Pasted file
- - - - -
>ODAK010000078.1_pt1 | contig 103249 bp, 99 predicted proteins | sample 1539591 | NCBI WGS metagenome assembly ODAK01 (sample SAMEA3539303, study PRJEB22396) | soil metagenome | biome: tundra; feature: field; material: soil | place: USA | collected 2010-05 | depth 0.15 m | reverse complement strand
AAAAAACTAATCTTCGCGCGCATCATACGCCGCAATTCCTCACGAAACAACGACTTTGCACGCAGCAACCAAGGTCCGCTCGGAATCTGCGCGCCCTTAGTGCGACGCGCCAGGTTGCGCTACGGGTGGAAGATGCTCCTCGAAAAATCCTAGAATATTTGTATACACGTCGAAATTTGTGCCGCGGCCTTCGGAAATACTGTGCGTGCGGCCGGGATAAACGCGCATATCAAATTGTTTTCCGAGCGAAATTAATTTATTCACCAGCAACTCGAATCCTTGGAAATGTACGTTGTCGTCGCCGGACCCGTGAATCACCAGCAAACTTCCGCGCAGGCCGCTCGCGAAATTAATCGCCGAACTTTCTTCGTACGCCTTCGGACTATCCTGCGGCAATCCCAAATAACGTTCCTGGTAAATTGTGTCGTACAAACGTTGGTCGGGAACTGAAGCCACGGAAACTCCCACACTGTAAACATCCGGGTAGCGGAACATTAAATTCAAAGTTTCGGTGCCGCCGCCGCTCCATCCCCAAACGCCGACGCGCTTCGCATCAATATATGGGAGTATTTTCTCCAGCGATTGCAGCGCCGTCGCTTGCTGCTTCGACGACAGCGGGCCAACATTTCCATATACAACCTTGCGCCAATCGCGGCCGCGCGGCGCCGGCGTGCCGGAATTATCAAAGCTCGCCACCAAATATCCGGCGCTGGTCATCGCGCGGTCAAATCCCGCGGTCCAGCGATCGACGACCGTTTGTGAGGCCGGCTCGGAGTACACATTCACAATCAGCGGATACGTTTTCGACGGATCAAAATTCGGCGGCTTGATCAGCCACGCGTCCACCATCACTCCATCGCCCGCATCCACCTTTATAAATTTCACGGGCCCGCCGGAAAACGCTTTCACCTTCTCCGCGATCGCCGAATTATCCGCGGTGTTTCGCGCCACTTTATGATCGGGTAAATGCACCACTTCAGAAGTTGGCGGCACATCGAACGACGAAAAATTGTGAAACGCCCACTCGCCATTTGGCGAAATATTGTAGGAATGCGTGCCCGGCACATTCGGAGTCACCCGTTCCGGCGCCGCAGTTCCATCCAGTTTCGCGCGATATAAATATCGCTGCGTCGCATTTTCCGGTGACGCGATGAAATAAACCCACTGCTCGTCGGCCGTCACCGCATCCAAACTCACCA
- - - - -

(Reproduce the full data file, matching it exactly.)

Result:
>ODAK010000078.1_pt1 | contig 103249 bp, 99 predicted proteins | sample 1539591 | NCBI WGS metagenome assembly ODAK01 (sample SAMEA3539303, study PRJEB22396) | soil metagenome | biome: tundra; feature: field; material: soil | place: USA | collected 2010-05 | depth 0.15 m | reverse complement strand
AAAAAACTAATCTTCGCGCGCATCATACGCCGCAATTCCTCACGAAACAACGACTTTGCACGCAGCAACCAAGGTCCGCTCGGAATCTGCGCGCCCTTAGTGCGACGCGCCAGGTTGCGCTACGGGTGGAAGATGCTCCTCGAAAAATCCTAGAATATTTGTATACACGTCGAAATTTGTGCCGCGGCCTTCGGAAATACTGTGCGTGCGGCCGGGATAAACGCGCATATCAAATTGTTTTCCGAGCGAAATTAATTTATTCACCAGCAACTCGAATCCTTGGAAATGTACGTTGTCGTCGCCGGACCCGTGAATCACCAGCAAACTTCCGCGCAGGCCGCTCGCGAAATTAATCGCCGAACTTTCTTCGTACGCCTTCGGACTATCCTGCGGCAATCCCAAATAACGTTCCTGGTAAATTGTGTCGTACAAACGTTGGTCGGGAACTGAAGCCACGGAAACTCCCACACTGTAAACATCCGGGTAGCGGAACATTAAATTCAAAGTTTCGGTGCCGCCGCCGCTCCATCCCCAAACGCCGACGCGCTTCGCATCAATATATGGGAGTATTTTCTCCAGCGATTGCAGCGCCGTCGCTTGCTGCTTCGACGACAGCGGGCCAACATTTCCATATACAACCTTGCGCCAATCGCGGCCGCGCGGCGCCGGCGTGCCGGAATTATCAAAGCTCGCCACCAAATATCCGGCGCTGGTCATCGCGCGGTCAAATCCCGCGGTCCAGCGATCGACGACCGTTTGTGAGGCCGGCTCGGAGTACACATTCACAATCAGCGGATACGTTTTCGACGGATCAAAATTCGGCGGCTTGATCAGCCACGCGTCCACCATCACTCCATCGCCCGCATCCACCTTTATAAATTTCACGGGCCCGCCGGAAAACGCTTTCACCTTCTCCGCGATCGCCGAATTATCCGCGGTGTTTCGCGCCACTTTATGATCGGGTAAATGCACCACTTCAGAAGTTGGCGGCACATCGAACGACGAAAAATTGTGAAACGCCCACTCGCCATTTGGCGAAATATTGTAGGAATGCGTGCCCGGCACATTCGGAGTCACCCGTTCCGGCGCCGCAGTTCCATCCAGTTTCGCGCGATATAAATATCGCTGCGTCGCATTTTCCGGTGACGCGATGAAATAAACCCACTGCTCGTCGGCCGTCACCGCATCCAAACTCACCA